We can readily understand why investors are attracted to unprofitable companies. For example, biotech and mining exploration companies often lose money for years before finding success with a new treatment or mineral discovery. Having said that, unprofitable companies are risky because they could potentially burn through all their cash and become distressed.
Given this risk, we thought we'd take a look at whether GMV Minerals (CVE:GMV) shareholders should be worried about its cash burn. In this article, we define cash burn as its annual (negative) free cash flow, which is the amount of money a company spends each year to fund its growth. The first step is to compare its cash burn with its cash reserves, to give us its 'cash runway'.
How Long Is GMV Minerals's Cash Runway?
A company's cash runway is calculated by dividing its cash hoard by its cash burn. When GMV Minerals last reported its balance sheet in March 2019, it had zero debt and cash worth CA$372k. In the last year, its cash burn was CA$863k. So it had a cash runway of approximately 5 months from March 2019. With a cash runway that short, we strongly believe that the company must raise cash or else douse its cash burn promptly. Depicted below, you can see how its cash holdings have changed over time.
How Is GMV Minerals's Cash Burn Changing Over Time?
GMV Minerals didn't record any revenue over the last year, indicating that it's an early stage company still developing its business. So while we can't look to sales to understand growth, we can look at how the cash burn is changing to understand how expenditure is trending over time. As it happens, the company's cash burn reduced by 51% over the last year, which suggests that management are mindful of the possibility of running out of cash. Admittedly, we're a bit cautious of GMV Minerals due to its lack of significant operating revenues. We prefer most of the stocks on this list of stocks that analysts expect to grow.
How Hard Would It Be For GMV Minerals To Raise More Cash For Growth?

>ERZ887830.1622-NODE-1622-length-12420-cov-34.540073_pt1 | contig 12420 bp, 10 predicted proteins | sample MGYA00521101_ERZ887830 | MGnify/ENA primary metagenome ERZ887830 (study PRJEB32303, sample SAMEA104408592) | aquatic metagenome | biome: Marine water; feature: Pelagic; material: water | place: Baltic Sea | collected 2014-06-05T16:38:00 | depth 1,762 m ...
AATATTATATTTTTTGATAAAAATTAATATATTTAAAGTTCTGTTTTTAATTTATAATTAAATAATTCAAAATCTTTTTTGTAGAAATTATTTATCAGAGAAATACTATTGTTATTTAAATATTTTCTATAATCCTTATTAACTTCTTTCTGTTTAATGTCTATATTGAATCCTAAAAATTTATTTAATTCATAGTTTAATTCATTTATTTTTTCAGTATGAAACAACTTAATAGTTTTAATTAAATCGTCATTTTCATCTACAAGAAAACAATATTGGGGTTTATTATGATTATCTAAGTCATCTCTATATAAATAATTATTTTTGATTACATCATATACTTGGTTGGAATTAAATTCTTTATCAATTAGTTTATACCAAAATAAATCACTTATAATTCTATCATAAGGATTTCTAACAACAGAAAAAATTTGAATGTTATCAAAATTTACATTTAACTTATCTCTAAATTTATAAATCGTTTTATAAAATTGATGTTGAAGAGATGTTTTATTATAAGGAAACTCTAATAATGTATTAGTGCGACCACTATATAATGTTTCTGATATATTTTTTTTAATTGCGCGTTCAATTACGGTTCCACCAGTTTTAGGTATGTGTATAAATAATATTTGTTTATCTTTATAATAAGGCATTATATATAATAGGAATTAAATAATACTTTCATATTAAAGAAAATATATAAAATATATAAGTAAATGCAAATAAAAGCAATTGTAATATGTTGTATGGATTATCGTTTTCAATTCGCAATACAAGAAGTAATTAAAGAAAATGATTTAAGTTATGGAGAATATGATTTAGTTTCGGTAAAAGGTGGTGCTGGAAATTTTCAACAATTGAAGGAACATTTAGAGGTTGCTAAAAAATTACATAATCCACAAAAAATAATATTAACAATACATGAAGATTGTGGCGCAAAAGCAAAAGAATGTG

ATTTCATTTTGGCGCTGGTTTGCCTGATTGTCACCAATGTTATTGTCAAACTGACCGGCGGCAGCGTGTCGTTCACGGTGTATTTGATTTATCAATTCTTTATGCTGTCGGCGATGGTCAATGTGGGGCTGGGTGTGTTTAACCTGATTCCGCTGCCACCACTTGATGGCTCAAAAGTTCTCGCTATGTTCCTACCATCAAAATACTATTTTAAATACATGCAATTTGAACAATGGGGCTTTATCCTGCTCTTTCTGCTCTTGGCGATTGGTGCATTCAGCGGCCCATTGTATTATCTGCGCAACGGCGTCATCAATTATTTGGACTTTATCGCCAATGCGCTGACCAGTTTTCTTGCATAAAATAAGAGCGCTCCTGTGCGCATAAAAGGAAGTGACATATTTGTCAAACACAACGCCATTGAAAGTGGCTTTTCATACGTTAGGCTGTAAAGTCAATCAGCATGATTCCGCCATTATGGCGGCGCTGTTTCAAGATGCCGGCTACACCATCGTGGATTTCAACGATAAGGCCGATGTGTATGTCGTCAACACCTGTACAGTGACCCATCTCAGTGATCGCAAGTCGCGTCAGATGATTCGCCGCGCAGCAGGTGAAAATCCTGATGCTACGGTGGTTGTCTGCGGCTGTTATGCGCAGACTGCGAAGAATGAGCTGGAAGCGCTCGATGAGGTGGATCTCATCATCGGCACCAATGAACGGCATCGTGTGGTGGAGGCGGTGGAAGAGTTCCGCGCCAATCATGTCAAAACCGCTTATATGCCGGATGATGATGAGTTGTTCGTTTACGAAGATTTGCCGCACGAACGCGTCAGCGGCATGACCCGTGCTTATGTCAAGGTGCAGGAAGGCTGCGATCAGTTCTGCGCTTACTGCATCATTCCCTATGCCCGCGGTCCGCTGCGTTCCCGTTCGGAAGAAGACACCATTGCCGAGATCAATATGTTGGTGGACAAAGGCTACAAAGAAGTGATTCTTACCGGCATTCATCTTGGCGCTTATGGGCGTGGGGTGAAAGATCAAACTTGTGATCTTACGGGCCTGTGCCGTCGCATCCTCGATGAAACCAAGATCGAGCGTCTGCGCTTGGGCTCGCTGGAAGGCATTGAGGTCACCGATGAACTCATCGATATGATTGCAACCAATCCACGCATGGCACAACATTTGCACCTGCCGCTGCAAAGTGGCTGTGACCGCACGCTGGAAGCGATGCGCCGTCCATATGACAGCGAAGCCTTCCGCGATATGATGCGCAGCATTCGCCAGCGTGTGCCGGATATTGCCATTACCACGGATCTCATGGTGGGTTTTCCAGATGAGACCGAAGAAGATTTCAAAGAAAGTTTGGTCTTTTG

While we're comforted by the recent reduction evident from our analysis of GMV Minerals's cash burn, it is still worth considering how easily the company could raise more funds, if it wanted to accelerate spending to drive growth. Companies can raise capital through either debt or equity. Commonly, a business will sell new shares in itself to raise cash to drive growth. We can compare a company's cash burn to its market capitalisation to get a sense for how many new shares a company would have to issue to fund one year's operations.
GMV Minerals has a market capitalisation of CA$7.7m and burnt through CA$863k last year, which is 11% of the company's market value. Given that situation, it's fair to say the company wouldn't have much trouble raising more cash for growth, but shareholders would be somewhat diluted.
So, Should We Worry About GMV Minerals's Cash Burn?
On this analysis of GMV Minerals's cash burn, we think its cash burn reduction was reassuring, while its cash runway has us a bit worried. Summing up, we think the GMV Minerals's cash burn is a risk, based on the factors we mentioned in this article. Notably, our data indicates that GMV Minerals insiders have been trading the shares. You can discover if they are buyers or sellers by clicking on this link.
Of course GMV Minerals may not be the best stock to buy. So you may wish to see this freecollection of companies boasting high return on equity, or this list of stocks that insiders are buying.
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If you spot an error that warrants correction, please contact the editor at email@example.com. This article by Simply Wall St is general in nature. It does not constitute a recommendation to buy or sell any stock, and does not take account of your objectives, or your financial situation. Simply Wall St has no position in the stocks mentioned. Thank you for reading.